AEs can concept, too.

In 2012, I was tapped as the Creative Director on Sentricon at Bader Rutter. At that time, we began brand planning on the account for 2013. My colleagues and I led several months of workshops, held numerous focus groups and conducted countless brand exercises with our clients. Once everyone agreed on the new direction for the brand, it was time to write the creative brief and pick and brief the creative teams.

But I had a problem.

So many people from different disciplines contributed to the planning process and I didn’t want their contributions or ideas to get lost. Besides, the assignment wasn’t necessarily a “creative” assignment — along with some PR efforts, we were mainly going to produce materials for Sentricon to use in-house. So rather than have each member of the team focus solely on their discipline, their part of the assignment, I thought we should take a more collaborative approach.

I thought everyone should concept together.

Sure, it’s not unusual for planners, media buyers, etc., to brainstorm with a creative team. But at the time, the Sentricon team wasn’t accustomed to working that way. Once everyone bought into my recommendation, I set up a war room and held the first concept session. The PR rep, the account supervisor, the AEs, the planner, the developer, the media buyer and the art director and copywriter filled the room. And after a few awkward starts and stops, they filled the walls with concepts.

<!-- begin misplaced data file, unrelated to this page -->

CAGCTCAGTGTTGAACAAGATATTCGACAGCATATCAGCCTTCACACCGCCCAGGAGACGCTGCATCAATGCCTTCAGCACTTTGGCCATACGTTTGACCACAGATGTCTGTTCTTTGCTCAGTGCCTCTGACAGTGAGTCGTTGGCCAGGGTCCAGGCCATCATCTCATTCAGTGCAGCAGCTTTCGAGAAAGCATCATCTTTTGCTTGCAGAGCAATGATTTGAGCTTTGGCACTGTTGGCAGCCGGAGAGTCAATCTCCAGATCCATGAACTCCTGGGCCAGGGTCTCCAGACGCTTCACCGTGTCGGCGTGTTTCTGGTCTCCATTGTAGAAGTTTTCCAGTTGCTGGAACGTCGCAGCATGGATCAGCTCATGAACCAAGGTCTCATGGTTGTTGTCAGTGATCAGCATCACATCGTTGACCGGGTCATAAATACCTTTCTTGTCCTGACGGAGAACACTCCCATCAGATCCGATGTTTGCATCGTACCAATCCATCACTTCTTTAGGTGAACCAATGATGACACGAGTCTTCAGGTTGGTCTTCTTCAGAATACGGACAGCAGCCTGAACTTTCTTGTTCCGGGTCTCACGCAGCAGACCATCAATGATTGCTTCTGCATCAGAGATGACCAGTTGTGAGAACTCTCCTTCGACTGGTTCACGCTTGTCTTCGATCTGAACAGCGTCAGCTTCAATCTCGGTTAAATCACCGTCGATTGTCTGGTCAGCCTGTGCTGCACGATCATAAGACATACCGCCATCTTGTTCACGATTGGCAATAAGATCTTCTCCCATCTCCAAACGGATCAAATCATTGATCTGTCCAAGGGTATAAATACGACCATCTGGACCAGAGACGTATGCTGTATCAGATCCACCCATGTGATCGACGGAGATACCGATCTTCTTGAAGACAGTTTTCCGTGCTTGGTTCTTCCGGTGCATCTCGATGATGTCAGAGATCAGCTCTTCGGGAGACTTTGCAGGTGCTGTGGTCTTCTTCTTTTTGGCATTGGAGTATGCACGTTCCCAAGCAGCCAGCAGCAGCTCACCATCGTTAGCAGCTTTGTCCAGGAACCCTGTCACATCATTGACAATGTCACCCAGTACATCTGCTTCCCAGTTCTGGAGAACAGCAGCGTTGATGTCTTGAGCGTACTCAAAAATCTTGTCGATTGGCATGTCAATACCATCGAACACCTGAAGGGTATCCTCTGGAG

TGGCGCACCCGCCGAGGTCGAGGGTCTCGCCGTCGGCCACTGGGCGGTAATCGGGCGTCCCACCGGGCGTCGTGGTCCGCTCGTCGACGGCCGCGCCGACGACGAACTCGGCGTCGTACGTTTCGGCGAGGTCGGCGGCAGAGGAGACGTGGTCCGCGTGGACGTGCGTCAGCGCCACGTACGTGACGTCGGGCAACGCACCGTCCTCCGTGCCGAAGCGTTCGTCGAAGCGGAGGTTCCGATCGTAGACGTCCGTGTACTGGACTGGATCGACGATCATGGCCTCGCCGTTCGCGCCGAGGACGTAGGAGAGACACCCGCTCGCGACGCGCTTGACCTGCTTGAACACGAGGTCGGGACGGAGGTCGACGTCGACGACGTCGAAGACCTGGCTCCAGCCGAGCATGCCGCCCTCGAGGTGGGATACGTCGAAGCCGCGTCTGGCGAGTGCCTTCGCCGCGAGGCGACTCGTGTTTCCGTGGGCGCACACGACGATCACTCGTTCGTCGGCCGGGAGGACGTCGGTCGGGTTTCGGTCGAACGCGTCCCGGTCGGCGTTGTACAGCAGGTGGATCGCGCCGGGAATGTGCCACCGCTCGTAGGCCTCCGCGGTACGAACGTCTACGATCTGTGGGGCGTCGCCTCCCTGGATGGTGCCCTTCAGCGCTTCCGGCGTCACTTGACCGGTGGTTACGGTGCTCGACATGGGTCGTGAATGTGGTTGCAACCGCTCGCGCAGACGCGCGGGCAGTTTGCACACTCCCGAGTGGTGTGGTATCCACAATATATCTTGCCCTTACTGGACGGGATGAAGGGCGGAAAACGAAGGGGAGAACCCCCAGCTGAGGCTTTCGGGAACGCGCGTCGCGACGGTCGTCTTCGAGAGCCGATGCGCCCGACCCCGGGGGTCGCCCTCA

When I say awkward starts and stops, I mean very awkward starts and stops.

Coming up with concepts is hard, even for the most seasoned art director or copywriter. But they get the process. They’re not afraid to throw out “stupid” ideas, they’re not afraid of looking silly, they’re not afraid of being judged. And once everyone else got it, the concepts started to flow. Even our client got in on the action — we shared our directions with her prior to our presentation to her team.

Whether their concepts made it to the client or not, every member of the team took ownership of the work. Everyone had a voice. Everyone had an opinion. Everyone mattered. Collaboration isn’t always easy or comfortable. But in a “I need it tomorrow and it has to work across all channels and I only have $4.99 and can you make it go viral” kind of world, I believe it’s more important than ever.

About the work: We created photography and established the brand voice for use across different digital properties, many were not managed by BR, and for sales materials to be produced in-house. For a few select markets, we created a radio spot that could be tagged by sales reps. We also ran a banner ad in those markets that expanded showing consumers local Sentricon rep locations and a video we made (see it here) explaining how Sentricon works. In addition, I led the update to the logo so it better reflected the new brand position.